The dog walker knew the route that offered friction. Nevertheless we were soon assembled at White Nancy, having knocked off virtually all the climbing on today’s walk in the first few minutes.
There’s a good view from here to Billinge Hill and beyond – Gritstone Trail country.
By way of a reminder, not least to myself, here’s what I’ve written about White Nancy in the past:
‘The structure was built in 1817 by John Gaskell junior of North End Farm to commemorate the victory at the Battle of Waterloo. It originally had an entrance to a single room which was furnished with stone benches and a central round stone table, but the entrance is now blocked. It has been described as a summer house or a folly.
In the mid-1940s, the Royal Signal Corps Trials Unit based at Catterick would apparently drive a truck-mounted dish-shaped transmitter/receiver up to White Nancy, where they tested cathode-ray tube transmission and reception (data-based, not images), to a mobile receiving station on another truck. The receiver would be driven further and further south over time, until eventually the lads at White Nancy were sending a signal to the south coast of the country. Locals told the signallers that the landmark was named after the lead horse that had transported all the materials for the building of the folly.
White Nancy is circular in plan with its shape described as that of a sugar loaf, and is surmounted with a ball finial. It is built in sandstone rubble which has been rendered and painted. It is about 18 feet (5 m) high. Stone paving has been laid around its base which is inscribed with the points of the compass.
According to its Wikipedia entry, White Nancy was unpainted until at least 1925, since when it has been painted in a number of different colours over the years, most commonly in white. In 2005 vandals painted it partly in pink. In March 2009 it was repainted in white with the ball finial in black.’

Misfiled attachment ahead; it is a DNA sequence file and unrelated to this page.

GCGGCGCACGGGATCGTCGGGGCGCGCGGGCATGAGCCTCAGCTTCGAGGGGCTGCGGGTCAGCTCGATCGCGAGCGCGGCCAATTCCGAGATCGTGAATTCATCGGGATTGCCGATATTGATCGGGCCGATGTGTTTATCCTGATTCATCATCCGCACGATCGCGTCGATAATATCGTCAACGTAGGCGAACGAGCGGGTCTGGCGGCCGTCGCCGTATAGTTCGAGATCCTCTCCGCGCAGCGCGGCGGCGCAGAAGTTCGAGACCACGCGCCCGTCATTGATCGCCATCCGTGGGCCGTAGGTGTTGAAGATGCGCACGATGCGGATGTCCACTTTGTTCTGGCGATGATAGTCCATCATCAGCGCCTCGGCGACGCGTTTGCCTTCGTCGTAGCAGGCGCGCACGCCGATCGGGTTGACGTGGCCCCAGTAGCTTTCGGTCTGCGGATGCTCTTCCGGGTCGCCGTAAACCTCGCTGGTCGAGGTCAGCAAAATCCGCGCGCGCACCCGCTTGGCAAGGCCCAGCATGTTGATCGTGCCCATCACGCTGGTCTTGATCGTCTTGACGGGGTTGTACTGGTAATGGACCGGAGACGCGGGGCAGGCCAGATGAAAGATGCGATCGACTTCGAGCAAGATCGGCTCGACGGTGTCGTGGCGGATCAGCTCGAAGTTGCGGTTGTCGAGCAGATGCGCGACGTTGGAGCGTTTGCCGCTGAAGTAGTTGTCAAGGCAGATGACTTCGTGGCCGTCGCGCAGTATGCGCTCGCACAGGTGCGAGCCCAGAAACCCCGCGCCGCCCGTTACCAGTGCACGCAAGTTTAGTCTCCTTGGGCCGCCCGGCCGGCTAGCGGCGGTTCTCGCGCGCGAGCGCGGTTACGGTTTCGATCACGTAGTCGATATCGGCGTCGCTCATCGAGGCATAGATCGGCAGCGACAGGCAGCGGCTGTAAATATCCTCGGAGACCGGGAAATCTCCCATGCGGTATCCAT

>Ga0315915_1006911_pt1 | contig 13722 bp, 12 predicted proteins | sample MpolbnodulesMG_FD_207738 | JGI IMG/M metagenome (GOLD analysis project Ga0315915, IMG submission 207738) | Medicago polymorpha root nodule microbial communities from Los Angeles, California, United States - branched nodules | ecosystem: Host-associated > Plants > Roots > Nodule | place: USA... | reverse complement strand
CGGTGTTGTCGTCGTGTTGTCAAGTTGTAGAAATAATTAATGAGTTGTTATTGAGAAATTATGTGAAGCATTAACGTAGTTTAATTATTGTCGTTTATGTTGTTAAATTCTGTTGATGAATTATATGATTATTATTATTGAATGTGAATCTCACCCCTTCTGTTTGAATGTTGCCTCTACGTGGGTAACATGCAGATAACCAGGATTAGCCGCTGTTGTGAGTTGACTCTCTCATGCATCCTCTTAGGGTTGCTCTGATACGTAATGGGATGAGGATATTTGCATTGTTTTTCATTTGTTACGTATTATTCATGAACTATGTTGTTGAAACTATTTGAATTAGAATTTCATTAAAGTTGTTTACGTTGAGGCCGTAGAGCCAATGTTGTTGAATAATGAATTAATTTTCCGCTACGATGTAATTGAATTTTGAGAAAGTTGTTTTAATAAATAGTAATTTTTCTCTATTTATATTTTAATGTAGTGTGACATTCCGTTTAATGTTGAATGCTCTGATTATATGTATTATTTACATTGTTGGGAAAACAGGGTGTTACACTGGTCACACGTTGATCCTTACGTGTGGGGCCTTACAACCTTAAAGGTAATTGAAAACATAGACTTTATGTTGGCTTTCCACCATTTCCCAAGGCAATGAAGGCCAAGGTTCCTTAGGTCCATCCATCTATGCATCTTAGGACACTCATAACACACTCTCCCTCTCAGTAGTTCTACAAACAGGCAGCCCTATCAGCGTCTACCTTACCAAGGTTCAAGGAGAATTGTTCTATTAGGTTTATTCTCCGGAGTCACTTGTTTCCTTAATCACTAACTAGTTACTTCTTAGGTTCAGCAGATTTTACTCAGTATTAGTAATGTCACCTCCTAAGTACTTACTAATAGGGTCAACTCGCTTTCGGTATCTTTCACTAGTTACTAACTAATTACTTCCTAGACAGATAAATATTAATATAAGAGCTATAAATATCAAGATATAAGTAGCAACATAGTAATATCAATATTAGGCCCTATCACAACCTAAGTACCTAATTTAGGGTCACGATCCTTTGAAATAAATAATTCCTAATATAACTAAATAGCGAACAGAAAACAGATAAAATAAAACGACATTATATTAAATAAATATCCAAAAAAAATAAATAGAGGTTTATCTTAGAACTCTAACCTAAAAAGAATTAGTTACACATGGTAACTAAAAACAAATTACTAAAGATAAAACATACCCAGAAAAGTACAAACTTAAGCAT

We continued along the Saddle of Kerridge to Kerridge Hill, from where there’s a good view down to the village of Rainow.
Whilst there are excellent walks to be had by continuing to the end of the ridge before turning to head through Rainow, we chose to pause at the summit of Kerridge Hill – there were good panoramic views on the clear day – before heading down the western slopes to some footpaths across muddy fields leading to the Macclesfield Canal. A tea and banana break was taken en route.
The canal towpath between Macclesfield and Bollington provides very pleasant walking. A fleet of Canada Geese was encountered.
The outskirts of Bollington bring sights of all manner of garden decorations on the east side of the canal. Stone herons jostle for position with plastic pandas. And that’s just the start of it.
There were numerous patches of gaudy crocuses beside the path.
We continued through Bollington to a footbridge that led to an excellent café, shown below with an appropriate icon. Superb carrot cake.
The ‘8 km’ walk turned out to be 9.5 km, with about 200 metres ascent. It took us about two and a half hours.
Next week, it’s the Bollin Valley, all welcome:
The Bollin Valley and Ashley. Meet at Bankhall Lane in Hale, near the junction with Ashley Road (SJ 773 858), at 10.15 am (to allow time for a 9.30 tram from Timperley!), for a 13 km outing in pleasant countryside.
Don’t worry, Dot, Sue will take you to your eye appointment.
To view the images at a reasonable resolution, you may have to click on one of them and scroll through the slideshow that appears at the bottom of the screen.